Breeder's Cup World Chapionships • Horse Racing • Breeder's Cup Picks

The Breeder’s Cup is the richest turf festival in the world.

The Breeder’s Cup World Championships is a series of Grade I [the highest class, involving the fastest horses and largest purses ] thoroughbred horse race.  Held annually since 1984, the event is operated by Breeder’s Cup Limited, a non-profit organization that coordinates the competition.  At the 1982 Kentucky Derby awards luncheon, respected thoroughbred owner and breeder John R. Gaines promoted the idea of creating a year-end championship for North American thoroughbred horse racing.  Two years later, the idea became a reality.

The inaugural Breeder’s Cup races were held in 1984 at Hollywood Park, a track adjacent to the “Fabulous Forum” near LAX Airport that has since been demolished to make room for the new home of the NFL’s Los Angeles Rams.  From its inception in 1984 through 2006, the Breeder’s Cup was a single-day event consisting of eight races and was considered the richest day in sports.  Beginning in 2007, it was expanded to two days, when three races [devoted to female horses] were added on Friday.

In 2008, the Friday card grew to include six races, bringing the Breeder’s Cup to its current format of six races on Friday and seven on Saturday.  The location for the championships changes yearly and several of America’s premier racetracks have played host, including Churchill Downs, Belmont Park and Santa Anita Park in Arcadia, California, which will hold the races for a record ninth time later this year.  The 1996 competitions took place at Woodbine Racetrack in Toronto, the only time the event has been held outside the United States.  The Breeder’s Cup races are immensely popular.  In 2010, over 114,000 fans poured into Churchill Downs to set a two-day attendance record.  Only the Triple Crown races draw larger crowds.

Although created as a championship for North American thoroughbred horse racing, the Breeder’s Cup attracts top horses from around the world, especially Europe. 

The U.S. has produced 232 winners, while Ireland is next with 26.  Great Britain lays claim to 15 Cup champions.  Of the 13 races that comprise the world championships, seven are run on dirt while six are held on turf.

Distances vary by year and range from five furlongs [five-eighths of a mile] to ten furlongs [1.25 miles].  Purses increase in value as the event unfolds.  Friday’s first race, the Breeder’s Cup Juvenile Turf, has a one million dollar purse while the final event of the championships—the Breeder’s Cup Classic—pays six million dollars.  The 2016 competitions will offer a total purse of $28 million.  The two final races of the Breeder’s Cup World Championships are traditionally the Turf and the Classic events.  The Classic is considered by many to be America’s premier horse race of the year, with the winner often going on to earn “Horse of the Year” honors.

In 2015, three events [Classic, Turf, and Mile] were ranked among the top dozen Grade I races in the world.  A maximum of 14 starters are allowed in each of the 13 races, with the exception of the Dirt Mile, which is limited to 12 horses.  The championships are open to three-year-olds and up.  The Breeder’s Cup Challenge is a series of races held in each division throughout the world.  Winning these events—also called “Win and You’re In” races, produce automatic berths in the championships.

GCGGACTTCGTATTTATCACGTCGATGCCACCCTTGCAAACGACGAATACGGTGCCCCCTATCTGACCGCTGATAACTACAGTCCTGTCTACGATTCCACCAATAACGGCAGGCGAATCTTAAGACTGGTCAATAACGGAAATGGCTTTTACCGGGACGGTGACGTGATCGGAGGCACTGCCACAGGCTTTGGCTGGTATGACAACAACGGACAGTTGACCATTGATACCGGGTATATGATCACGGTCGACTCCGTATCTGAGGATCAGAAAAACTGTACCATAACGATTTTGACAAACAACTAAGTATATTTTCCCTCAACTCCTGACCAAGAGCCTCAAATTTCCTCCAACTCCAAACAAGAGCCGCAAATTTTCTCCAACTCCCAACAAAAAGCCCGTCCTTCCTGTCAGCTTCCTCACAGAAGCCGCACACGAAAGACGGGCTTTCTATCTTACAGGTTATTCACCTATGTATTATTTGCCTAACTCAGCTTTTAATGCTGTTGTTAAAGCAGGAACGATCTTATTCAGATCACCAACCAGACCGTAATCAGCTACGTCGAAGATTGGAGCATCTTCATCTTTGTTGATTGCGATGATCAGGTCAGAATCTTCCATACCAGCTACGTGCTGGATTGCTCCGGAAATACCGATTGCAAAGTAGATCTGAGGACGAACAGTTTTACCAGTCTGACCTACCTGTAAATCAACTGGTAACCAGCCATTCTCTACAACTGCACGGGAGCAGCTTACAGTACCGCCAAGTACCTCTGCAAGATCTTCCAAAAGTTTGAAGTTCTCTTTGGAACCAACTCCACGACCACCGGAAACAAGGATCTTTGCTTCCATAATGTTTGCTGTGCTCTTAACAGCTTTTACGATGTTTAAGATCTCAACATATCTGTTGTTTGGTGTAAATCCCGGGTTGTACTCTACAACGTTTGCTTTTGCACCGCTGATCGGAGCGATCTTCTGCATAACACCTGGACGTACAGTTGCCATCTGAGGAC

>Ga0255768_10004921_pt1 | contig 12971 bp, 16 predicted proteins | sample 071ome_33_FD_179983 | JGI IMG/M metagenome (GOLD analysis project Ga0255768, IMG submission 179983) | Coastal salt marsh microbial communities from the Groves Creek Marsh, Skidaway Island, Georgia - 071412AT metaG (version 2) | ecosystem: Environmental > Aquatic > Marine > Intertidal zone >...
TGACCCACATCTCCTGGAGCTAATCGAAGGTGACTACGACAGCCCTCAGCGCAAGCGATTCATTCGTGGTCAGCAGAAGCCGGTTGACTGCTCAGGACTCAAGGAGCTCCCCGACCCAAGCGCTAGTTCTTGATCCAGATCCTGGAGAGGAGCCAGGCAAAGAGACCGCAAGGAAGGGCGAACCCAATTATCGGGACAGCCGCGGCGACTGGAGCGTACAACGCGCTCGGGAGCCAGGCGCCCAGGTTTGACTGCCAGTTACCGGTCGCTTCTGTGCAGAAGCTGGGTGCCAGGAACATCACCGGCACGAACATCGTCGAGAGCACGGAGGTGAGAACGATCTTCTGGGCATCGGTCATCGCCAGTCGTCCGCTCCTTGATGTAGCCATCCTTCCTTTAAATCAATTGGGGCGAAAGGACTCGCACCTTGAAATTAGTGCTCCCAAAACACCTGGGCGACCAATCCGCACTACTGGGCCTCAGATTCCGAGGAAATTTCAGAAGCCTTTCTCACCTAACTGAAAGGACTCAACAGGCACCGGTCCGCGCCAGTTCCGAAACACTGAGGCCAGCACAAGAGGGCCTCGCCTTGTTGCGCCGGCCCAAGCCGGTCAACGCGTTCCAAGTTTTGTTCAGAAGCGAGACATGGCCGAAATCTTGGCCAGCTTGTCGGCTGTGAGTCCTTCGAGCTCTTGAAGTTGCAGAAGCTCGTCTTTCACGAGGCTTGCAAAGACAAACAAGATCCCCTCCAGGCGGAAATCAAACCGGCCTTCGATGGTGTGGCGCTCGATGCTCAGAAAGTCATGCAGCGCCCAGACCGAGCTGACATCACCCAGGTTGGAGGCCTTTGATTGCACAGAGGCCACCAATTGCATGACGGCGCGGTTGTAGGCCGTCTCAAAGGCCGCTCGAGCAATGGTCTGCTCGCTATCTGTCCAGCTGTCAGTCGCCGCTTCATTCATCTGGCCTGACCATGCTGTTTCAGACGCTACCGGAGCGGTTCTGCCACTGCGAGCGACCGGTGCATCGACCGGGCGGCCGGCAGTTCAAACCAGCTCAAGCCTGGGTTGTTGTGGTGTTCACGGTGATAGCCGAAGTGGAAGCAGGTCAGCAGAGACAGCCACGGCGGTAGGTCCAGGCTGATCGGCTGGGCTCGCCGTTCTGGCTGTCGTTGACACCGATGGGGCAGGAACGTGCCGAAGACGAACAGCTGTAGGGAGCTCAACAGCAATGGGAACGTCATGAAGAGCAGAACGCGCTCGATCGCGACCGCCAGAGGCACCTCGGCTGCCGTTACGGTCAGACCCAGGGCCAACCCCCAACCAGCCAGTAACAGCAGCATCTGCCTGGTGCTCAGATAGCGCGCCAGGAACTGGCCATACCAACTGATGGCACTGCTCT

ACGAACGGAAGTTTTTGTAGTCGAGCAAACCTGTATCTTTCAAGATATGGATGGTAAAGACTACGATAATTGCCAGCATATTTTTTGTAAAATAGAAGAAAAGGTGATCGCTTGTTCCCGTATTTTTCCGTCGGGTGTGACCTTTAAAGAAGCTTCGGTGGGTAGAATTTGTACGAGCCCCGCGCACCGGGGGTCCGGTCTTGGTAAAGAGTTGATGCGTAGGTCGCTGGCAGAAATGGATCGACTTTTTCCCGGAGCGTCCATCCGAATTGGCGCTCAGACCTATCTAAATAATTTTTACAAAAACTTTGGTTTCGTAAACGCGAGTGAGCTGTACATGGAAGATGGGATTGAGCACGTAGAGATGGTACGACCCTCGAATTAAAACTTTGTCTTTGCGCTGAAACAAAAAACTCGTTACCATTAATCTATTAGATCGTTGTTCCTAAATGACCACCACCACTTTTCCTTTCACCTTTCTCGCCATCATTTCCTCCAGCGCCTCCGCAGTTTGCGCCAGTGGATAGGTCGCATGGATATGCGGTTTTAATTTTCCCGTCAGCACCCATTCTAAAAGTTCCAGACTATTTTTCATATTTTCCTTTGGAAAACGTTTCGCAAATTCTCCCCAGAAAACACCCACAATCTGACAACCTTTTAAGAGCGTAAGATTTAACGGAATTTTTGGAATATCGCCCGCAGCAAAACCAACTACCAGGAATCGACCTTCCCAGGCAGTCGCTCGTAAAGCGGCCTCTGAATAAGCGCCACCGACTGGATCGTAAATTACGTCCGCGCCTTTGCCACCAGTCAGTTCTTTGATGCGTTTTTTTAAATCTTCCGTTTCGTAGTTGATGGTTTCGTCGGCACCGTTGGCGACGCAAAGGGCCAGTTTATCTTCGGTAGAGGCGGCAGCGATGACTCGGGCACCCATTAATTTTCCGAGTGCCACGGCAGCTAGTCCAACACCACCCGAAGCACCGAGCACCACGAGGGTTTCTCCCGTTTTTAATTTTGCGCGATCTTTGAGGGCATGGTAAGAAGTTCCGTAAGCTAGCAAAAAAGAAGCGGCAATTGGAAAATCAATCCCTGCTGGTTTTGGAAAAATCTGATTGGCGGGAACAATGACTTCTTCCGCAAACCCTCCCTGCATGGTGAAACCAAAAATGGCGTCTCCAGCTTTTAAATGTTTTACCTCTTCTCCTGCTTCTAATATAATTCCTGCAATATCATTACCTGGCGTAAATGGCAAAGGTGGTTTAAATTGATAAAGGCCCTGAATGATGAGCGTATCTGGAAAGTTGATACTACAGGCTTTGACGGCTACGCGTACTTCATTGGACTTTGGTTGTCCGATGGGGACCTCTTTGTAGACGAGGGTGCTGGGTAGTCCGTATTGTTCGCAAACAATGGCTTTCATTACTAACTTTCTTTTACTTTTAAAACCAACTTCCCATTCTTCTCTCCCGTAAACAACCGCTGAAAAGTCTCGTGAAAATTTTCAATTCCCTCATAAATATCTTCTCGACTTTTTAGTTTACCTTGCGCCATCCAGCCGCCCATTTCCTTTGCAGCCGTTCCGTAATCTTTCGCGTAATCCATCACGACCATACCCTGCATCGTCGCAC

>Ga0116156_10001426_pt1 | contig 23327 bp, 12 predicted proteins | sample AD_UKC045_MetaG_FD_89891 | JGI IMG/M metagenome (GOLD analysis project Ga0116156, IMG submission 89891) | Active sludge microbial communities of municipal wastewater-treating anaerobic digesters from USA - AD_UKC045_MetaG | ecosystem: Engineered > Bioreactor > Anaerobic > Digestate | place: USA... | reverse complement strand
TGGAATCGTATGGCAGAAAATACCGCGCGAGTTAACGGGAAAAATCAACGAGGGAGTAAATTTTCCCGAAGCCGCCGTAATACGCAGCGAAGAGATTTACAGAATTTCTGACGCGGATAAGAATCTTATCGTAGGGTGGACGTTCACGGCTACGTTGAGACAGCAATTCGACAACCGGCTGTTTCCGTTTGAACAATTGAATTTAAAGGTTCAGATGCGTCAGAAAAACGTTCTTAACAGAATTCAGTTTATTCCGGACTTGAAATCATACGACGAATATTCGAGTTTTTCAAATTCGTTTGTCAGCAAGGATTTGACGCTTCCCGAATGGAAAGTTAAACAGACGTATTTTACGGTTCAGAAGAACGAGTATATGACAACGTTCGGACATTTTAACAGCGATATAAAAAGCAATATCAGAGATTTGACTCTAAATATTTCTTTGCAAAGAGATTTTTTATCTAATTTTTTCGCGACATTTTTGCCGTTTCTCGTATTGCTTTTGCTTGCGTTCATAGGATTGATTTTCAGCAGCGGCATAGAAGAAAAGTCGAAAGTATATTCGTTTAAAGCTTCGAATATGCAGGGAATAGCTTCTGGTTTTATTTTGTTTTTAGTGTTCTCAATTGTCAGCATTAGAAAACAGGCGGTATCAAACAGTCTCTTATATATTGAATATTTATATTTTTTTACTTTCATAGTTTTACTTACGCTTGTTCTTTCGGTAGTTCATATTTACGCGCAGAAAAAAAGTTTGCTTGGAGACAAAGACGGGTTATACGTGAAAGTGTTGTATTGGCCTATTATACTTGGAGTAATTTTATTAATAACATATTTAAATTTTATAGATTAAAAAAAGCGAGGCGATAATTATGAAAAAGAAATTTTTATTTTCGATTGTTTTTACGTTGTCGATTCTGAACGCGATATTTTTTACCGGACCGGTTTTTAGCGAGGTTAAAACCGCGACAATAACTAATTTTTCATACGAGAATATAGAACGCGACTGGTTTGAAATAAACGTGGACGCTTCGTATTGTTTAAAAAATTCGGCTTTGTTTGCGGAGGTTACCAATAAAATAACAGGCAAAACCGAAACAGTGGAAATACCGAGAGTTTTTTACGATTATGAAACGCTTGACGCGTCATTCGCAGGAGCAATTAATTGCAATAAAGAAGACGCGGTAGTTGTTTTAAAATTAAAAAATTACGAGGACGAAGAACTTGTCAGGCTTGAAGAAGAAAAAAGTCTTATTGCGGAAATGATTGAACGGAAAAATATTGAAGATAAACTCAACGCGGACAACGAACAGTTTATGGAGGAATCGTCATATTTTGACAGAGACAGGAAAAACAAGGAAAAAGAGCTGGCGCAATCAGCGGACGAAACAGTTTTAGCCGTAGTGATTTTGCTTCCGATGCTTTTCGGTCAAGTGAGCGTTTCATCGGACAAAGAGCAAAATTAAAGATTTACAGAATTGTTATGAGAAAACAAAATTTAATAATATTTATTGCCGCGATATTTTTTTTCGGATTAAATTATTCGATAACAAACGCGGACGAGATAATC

In addition to prize money, four Breeder’s Cup Trophies [perfect replicas of the Torrie Horse] are awarded, with one going to the owner, breeder, trainer, and jockey of each winning horse.  In addition, a blanket of flowers–measuring 96 inches from end to end and grown exclusively for the Breeder’s Cup–is draped over the withers of each winning horse.

Past champions include Zenyatta, winner of two Breeder’s Cup races and the event’s all-time leading money winner, and Tiznow, a two-time Cup winner and 2000 American Horse of the Year.  Mike Smith has ridden the most winners [22], while D. Wayne Lucas has trained 20 Cup champions, eight more than Bob Baffert, who is next on the list with 12.

Breeder’s picks have won 33 percent of all Cup races.  Arcangues [ar-KONG] is the biggest longshot ever to win a Breeder’s Cup race.  In 1993, he went off at 133-1, paying $269.20 on a two-dollar wager.  Calidoscopio, at nine, is the oldest horse to win a Cup race, while the largest margin of victory is 13 ½ lengths, accomplished by Inside Information in 1995.  Two female jockeys have ridden Cup winners and six Breeder’s Cup champions have been trained by women.

Since it’s inception in 1984, only one horse has won racing’s Triple Crown: American Pharoah [Daily Dose, 4/21/16] in 2015. 

Last year’s Breeder’s Cup Classic provided the first opportunity for a horse to win the Grand Slam [consisting of the Triple Crown and Classic].  American Pharoah did not disappoint, leading wire-to-wire in the final race at Keeneland to become the only Grand Slam winner in thoroughbred racing history.

The 2016 Breeder’s Cup World Championships will be held at Santa Anita Park on November 4-5.
For the most current dates, visit the official Breeder’s Cup Classic website.